His grandfather was educated at Cambridge and Jesus College, Oxford, and became a barrister in London. That's not just wealth.

"You didn't get access to those things in the early 1900s," he says.

I ask him chattily how much land he thinks his family might have owned. He shifts uncomfortably.

"I don't know, hundreds of acres. Maybe thousands, before socialism," he says.

I inform him that Rangarajan Kumaramangalam had once told me his family had owned 38,000 acres of land before it was all taken away.

"Oh, not that much," he says, in loud disclaimer and ill-disguised relief.

What made him come back from the US? "I never wanted to go abroad in the first place," he says.

"Nobody had bothered to look after the family's assets. Between malfeasance and neglect, it was all in ruins."

He wanted to take care of the family legacy, but his father insisted he get an education.

So in 1987, he left for the US. And once he did, he didn't want to come back.

"The joy of being a nobody far exceeded the cost of being a nobody."

"I remember the first girlfriend I had," he says, adding parenthetically that his family was conservative so he didn't really have any relationship until he went to the US.

"We were talking about life's ambitions and I asked her what she wanted from life.

Her answer was: 'I want to be happy.' I was taken aback.

I was brought up to believe one's life's ambition had to be to change the world, to serve people... but being happy?

Is that an acceptable life ambition?" he says, laughing at the memory of his incredulous reaction.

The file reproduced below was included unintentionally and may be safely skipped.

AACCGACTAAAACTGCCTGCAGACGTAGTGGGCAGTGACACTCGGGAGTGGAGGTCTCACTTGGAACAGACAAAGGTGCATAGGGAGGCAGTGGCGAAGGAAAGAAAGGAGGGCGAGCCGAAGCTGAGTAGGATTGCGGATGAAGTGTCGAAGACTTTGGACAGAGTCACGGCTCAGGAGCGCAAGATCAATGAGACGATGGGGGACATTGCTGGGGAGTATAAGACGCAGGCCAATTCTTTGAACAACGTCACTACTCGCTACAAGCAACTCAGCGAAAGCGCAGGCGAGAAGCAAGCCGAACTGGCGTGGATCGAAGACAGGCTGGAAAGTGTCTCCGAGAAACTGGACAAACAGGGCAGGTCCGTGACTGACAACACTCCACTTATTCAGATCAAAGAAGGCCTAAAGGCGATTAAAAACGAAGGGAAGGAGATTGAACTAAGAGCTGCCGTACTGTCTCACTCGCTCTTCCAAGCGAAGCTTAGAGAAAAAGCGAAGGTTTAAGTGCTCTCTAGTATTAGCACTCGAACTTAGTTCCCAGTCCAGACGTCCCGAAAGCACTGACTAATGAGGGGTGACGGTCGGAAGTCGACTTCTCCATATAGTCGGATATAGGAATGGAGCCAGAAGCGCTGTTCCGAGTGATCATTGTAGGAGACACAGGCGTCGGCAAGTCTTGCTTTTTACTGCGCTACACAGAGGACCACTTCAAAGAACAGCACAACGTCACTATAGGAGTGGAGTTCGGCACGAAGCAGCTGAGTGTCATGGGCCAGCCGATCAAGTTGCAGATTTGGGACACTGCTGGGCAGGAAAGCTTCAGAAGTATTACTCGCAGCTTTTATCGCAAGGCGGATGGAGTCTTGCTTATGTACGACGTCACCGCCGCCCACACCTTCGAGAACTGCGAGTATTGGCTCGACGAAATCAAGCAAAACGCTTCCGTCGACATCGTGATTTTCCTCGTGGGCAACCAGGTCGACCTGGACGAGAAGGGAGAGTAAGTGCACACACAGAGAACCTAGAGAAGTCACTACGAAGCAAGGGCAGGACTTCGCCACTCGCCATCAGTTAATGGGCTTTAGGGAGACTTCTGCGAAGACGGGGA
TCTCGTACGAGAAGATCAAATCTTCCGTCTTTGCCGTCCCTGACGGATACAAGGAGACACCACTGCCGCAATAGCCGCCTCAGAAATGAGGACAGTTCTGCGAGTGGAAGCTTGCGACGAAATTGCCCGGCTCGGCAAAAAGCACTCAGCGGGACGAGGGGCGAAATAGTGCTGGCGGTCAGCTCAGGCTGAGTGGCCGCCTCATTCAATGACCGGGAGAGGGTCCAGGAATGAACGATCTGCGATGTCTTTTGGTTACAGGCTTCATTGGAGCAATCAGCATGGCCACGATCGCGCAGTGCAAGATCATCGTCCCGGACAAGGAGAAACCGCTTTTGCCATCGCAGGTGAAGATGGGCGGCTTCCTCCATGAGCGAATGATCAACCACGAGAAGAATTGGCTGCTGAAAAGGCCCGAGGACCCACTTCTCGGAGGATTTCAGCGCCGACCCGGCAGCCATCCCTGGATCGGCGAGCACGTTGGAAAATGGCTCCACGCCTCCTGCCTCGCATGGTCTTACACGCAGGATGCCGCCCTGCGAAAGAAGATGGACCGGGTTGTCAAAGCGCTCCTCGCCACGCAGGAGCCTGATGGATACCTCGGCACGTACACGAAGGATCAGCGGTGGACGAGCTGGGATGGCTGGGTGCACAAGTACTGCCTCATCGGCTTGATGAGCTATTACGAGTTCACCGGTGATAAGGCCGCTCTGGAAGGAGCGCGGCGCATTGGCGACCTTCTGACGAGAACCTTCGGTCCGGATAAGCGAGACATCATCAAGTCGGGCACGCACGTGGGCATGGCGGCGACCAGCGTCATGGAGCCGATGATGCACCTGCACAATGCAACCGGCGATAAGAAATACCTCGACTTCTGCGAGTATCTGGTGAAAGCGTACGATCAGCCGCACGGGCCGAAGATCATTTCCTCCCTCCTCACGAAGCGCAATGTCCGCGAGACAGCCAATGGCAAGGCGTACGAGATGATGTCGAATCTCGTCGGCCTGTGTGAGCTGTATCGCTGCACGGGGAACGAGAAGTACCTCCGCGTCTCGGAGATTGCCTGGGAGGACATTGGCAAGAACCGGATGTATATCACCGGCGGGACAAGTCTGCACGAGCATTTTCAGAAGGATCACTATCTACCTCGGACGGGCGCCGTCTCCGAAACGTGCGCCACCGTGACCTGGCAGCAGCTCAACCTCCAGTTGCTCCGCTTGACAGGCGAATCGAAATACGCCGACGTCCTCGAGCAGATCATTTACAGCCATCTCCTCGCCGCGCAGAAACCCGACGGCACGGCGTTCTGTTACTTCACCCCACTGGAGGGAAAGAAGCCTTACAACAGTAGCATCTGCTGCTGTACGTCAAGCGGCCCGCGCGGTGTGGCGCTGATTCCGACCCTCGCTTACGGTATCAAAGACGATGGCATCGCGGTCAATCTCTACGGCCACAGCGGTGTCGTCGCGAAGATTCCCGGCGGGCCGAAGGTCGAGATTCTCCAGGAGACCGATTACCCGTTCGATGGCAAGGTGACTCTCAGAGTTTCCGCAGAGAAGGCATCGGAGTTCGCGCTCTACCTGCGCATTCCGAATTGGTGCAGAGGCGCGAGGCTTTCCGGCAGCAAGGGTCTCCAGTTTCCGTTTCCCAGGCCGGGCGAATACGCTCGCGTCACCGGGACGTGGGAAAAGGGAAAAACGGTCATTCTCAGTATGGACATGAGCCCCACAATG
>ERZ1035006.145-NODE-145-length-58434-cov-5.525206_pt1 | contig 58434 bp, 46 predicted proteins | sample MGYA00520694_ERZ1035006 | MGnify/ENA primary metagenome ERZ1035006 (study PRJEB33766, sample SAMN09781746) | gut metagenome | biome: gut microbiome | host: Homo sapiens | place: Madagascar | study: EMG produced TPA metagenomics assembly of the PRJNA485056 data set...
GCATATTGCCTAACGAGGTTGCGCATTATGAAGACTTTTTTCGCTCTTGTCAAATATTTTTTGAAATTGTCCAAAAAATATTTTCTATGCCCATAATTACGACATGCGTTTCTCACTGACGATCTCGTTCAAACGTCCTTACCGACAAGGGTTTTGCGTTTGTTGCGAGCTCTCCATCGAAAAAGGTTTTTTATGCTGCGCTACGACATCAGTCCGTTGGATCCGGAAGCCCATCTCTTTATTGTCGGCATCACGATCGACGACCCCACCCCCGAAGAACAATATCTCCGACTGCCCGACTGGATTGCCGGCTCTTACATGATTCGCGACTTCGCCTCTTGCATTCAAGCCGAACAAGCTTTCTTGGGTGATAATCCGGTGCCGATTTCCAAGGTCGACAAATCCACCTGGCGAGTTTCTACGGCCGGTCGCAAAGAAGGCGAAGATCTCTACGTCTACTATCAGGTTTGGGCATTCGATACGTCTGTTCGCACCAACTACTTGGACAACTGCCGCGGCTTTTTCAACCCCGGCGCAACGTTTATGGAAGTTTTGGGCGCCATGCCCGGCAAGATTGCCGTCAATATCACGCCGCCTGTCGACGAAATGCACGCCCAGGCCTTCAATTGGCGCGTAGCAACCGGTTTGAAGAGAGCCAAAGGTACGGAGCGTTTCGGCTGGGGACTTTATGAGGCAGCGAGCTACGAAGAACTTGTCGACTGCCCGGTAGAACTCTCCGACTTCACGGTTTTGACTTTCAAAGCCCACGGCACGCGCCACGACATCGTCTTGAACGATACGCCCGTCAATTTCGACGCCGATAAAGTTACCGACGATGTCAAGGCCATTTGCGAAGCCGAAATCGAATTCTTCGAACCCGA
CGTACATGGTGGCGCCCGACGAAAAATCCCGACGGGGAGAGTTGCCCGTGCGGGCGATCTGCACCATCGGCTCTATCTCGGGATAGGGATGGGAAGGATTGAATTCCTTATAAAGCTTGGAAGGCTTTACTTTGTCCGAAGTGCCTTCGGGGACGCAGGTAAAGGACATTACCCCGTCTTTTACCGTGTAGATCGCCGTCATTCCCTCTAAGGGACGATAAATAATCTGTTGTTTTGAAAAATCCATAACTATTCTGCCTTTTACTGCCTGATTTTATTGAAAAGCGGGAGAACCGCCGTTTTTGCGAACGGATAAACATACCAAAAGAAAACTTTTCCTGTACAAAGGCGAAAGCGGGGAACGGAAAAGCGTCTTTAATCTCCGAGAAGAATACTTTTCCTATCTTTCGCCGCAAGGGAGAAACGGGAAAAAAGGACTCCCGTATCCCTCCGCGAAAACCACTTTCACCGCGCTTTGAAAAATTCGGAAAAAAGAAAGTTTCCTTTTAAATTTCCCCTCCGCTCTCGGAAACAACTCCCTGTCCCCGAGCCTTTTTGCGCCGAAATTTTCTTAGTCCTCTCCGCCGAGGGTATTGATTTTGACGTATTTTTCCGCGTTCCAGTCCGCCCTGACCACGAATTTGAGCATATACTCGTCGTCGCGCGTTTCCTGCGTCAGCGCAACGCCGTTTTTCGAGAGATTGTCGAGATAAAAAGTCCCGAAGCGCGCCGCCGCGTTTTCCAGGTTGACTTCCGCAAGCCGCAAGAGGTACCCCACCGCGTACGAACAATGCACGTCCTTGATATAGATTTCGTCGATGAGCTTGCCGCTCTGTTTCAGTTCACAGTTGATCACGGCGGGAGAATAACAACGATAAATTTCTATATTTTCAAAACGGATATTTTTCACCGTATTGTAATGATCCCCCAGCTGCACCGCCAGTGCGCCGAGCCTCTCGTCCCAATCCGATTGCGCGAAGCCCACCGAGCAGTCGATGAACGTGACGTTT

He didn't want to return to a world of expectations and demands.

He was asked to contest the 1996 election, and then the 2000, and again the 2009... But he stalled until 2014 -- by when, he says, he was already wealthy and successful.

His first political task was not to fight an election but to build the IT wing of the Dravida Munnetra Kazhagam.

When he did contest, he says, it was because the people wanted him.

He didn't need the job. So, in a state where elections are routinely countermanded because candidates are found buying votes, PTR says he distributed no money at all.

Even so, in 2016, he won by around 5,000 votes and this time, by 34,000.

On both occasions, it was the poorest, the Dalits and the most underprivileged, who voted for him in large numbers (he knows because he redigitised the data).

Now that he is the finance minister of a progressive and a once sought-after investment destination, what are his priorities?

"India is the world's most centralised, least federal country, at least for its size," he says.